How Picasso, Pollock and Blake saw the Minotaur
The mythical man-bull has always served artists well, even into an age of gender reassignment
When it comes to stories, often the old ones are the best. Or rather, the stories that survive millennia, survive for a reason. “This book shows how myth is (and always was) a mirror image of life in the present, as much as a leap into the imaginary past,” explains the writer and critic James Cahill in the introduction to our new book, Flying Too Close to the Sun: Myths in Art from Classical to Contemporary. “The idea of storytelling as a conduit to truth is an explicit theme of ancient literature.”
Nowhere is this truth in story telling more explicit than in the tale of the Minotaur, “half-man and half-bull, who was born out of a Cretan queen’s seething passion for a bull” writes Cahill. While Cahill doesn’t subscribe to the literal interpretation of tales such as the Minotaur – some believe the myth is based on a real bull, or a man so ferocious as to seem like a bull – he nevertheless recognises how this extreme, wild, subterranean embodiment of violence and masculinity has served a variety of artists well, over the years.
Minotaur in Love with a Female Centaur (1933) by Pablo Picasso (top) Picasso didn’t try to retell the Minotaur’s story, but instead incorporated the figure into many of his more bestial, priapic works, such as this one (above), from the early 1930s. “Critics often identify the Minotaur with Picasso himself during a turbulent period of his own love life,” explains the book, “but while this may contain an element of truth, the symbolic force of images such as this one goes beyond the personal, alluding to the savagery that lies just beneath the surface of civilized life, as well as to the mounting political tensions of the 1930s.”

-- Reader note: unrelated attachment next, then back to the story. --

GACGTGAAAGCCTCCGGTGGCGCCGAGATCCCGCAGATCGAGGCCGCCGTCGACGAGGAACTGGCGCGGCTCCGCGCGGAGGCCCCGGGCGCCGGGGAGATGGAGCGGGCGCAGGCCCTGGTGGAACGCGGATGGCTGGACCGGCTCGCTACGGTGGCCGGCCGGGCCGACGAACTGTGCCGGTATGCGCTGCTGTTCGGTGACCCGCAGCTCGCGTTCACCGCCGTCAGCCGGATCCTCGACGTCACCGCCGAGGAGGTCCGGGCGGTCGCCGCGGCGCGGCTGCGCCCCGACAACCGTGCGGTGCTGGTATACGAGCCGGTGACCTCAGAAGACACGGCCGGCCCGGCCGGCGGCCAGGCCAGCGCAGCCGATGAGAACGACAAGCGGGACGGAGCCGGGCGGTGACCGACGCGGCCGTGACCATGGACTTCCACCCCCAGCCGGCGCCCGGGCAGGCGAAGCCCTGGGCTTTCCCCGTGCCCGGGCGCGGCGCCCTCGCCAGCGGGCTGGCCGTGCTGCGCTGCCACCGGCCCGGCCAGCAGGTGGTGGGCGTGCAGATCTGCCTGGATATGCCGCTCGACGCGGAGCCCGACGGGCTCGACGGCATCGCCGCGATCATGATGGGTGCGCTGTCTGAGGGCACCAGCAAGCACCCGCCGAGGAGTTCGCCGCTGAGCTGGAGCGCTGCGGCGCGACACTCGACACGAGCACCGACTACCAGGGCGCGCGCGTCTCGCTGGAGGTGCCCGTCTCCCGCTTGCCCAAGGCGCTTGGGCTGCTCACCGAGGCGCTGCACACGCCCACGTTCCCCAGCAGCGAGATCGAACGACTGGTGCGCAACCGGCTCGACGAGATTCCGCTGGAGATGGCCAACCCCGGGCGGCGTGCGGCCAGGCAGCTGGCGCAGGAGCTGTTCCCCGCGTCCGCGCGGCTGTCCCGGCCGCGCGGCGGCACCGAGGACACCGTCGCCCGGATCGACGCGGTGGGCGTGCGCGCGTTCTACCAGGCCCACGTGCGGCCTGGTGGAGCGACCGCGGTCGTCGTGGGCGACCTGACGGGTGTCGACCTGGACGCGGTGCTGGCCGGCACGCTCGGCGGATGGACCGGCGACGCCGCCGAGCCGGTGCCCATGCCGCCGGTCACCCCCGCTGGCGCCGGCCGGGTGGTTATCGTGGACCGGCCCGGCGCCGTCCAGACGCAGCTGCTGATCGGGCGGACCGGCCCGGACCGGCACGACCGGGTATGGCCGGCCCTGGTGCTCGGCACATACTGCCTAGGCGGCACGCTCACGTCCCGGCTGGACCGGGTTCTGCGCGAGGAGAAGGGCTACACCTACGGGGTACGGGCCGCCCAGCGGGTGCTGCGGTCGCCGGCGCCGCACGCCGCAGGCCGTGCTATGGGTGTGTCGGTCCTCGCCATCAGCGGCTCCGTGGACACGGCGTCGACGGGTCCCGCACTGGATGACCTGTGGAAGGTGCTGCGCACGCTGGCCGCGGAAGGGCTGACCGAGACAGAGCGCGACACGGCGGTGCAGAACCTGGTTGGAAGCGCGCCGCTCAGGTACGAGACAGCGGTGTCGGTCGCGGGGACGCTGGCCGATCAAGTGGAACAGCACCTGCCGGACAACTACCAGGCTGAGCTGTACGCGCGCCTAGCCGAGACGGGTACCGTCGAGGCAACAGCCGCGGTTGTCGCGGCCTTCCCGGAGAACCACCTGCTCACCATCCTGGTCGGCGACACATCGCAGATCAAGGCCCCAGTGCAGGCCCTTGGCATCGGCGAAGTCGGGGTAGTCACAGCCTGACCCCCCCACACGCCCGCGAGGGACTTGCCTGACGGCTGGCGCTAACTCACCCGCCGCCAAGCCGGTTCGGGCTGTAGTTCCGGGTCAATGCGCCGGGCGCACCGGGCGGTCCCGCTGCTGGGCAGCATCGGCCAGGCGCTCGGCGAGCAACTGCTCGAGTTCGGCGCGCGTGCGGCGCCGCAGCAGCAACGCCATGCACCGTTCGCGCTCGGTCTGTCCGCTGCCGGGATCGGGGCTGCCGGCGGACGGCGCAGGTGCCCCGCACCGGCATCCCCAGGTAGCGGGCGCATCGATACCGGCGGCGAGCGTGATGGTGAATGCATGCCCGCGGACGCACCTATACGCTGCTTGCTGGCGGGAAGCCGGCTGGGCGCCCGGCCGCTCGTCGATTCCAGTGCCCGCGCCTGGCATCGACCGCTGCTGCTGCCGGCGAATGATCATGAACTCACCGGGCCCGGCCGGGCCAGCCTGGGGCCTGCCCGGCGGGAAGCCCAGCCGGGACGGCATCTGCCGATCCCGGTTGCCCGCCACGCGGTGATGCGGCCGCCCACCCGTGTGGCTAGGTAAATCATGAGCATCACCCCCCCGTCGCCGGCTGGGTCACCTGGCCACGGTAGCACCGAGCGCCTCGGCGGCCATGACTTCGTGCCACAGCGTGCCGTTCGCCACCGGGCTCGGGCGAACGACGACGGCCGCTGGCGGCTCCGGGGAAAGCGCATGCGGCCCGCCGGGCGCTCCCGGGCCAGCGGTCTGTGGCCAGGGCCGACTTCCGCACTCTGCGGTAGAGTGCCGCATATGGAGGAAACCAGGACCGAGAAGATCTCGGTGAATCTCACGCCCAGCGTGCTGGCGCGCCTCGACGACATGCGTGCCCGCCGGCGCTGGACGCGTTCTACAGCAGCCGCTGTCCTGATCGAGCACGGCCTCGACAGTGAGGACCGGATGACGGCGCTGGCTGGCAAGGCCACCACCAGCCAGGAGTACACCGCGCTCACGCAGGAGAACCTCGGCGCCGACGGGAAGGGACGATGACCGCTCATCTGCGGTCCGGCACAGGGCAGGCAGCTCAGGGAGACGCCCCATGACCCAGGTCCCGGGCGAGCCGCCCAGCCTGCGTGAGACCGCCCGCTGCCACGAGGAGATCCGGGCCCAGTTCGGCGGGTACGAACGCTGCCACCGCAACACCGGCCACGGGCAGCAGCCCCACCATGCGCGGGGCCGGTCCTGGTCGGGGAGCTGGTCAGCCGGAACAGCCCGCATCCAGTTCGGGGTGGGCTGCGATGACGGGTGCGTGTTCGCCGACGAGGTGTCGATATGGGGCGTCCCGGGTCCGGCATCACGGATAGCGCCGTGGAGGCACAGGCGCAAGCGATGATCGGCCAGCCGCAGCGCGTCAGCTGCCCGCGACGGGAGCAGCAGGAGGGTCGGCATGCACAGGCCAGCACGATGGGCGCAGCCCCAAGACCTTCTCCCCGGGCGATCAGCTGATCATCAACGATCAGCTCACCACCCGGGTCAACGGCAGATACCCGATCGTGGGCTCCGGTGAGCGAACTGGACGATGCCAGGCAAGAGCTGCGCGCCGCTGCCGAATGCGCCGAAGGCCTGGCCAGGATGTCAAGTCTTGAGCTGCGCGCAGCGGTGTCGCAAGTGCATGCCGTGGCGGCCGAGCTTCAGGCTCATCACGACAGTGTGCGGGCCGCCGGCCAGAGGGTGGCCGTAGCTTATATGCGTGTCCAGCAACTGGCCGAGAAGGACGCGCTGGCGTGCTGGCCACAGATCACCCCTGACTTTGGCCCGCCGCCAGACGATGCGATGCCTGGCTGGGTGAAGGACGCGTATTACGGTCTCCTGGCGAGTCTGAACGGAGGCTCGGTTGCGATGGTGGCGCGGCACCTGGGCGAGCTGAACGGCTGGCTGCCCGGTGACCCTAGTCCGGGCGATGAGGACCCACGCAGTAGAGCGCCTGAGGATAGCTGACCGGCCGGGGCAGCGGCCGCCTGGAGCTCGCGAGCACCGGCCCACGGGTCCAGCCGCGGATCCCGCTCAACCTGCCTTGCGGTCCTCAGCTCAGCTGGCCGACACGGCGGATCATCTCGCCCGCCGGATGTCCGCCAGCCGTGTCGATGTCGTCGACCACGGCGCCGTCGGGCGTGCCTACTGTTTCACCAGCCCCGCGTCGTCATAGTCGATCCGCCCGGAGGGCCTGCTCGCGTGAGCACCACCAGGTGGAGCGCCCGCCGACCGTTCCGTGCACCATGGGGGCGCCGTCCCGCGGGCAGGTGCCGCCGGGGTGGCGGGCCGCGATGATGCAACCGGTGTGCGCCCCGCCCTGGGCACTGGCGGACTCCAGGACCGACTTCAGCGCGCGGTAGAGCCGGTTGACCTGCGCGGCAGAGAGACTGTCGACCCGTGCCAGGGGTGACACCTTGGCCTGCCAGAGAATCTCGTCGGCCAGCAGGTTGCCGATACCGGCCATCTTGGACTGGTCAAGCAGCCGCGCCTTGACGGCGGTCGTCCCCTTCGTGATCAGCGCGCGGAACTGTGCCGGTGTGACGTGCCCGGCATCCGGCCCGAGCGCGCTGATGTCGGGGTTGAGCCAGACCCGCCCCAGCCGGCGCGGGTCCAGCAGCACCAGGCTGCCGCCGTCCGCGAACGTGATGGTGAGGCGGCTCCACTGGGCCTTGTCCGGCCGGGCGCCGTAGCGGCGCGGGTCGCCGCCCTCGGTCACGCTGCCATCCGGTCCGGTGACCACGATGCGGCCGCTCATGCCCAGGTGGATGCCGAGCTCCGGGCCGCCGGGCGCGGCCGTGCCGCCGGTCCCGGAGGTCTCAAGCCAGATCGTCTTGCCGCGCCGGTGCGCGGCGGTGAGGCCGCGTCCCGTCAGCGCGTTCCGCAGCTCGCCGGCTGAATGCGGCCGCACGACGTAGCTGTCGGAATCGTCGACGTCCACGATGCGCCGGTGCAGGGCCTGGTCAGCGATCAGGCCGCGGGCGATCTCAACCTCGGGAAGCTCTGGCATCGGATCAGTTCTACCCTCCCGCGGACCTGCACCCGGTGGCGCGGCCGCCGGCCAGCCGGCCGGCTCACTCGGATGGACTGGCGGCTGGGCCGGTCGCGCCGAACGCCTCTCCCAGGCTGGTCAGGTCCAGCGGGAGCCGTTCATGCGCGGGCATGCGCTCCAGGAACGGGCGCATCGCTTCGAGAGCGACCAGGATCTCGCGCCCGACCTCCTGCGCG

The Minotaur (1824–7) by William Blake The British artist, poet and religious visionary William Blake produced intensely personal, fantastical works throughout his life, yet this didn’t prevent him from also taking on commercial commissions. In 1824, Blake was commissioned to illustrate Dante’s Divine Comedy. This painting, created shortly before Blake’s death, depicts the scene in which Dante and Virgil meet the monster who is guarding the seventh circle of hell, reserved for those damned for their violent natures.
“In Dante’s poem, Virgil taunts the Minotaur by reminding him of his slayer, the Athenian warrior Theseus,” explains our new book, “enraging the monster until it becomes so distracted that the two poets can pass.”
Pasiphaë (1943) by Jackson Pollock This early, large-scale work by Pollock was originally entitled Moby Dick. However, Pollock agreed to change its name prior to its exhibition, after James Johnson Sweeney, a curator at the Museum of Modern Art, retold the artist the story of the lusty, zoophilic mother of the Minotaur.
“Having been told the story, however, he was persuaded by its strange mix of eroticism and bestiality,” explains our book. “The fact that Pasiphaë was the mother of the Minotaur, a favourite motif of the Surrealists and a subject of fascination for Picasso, added to its resonance.”
Minotaur with Skull (2015) Mary Reid Kelley with Patrick Kelley How do you rework the bull-man for modern times? Give him a sex change. That’s the American artist-poet Mary Reid Kelley approach. “Made in collaboration with her partner, Patrick Kelley, in black and white, the work combines drawing, animation and live performance with a bawdy yet erudite narrative in rhyming verse and spoken word” explains our book. “The video opens with an annual volleyball match between rival church teams, in which the losers will be sacrificed to the Minotaur. In a labyrinth below the gymnasium, the cow-woman hybrid is depicted as a lonely, absurd figure who gets lost trying to find the lavatory. Deluded, she believes herself to be blessed with greatness and beauty and sees her victims’ obscene graffiti as admiring tributes.” Now, that’s surely a tale for today's audience.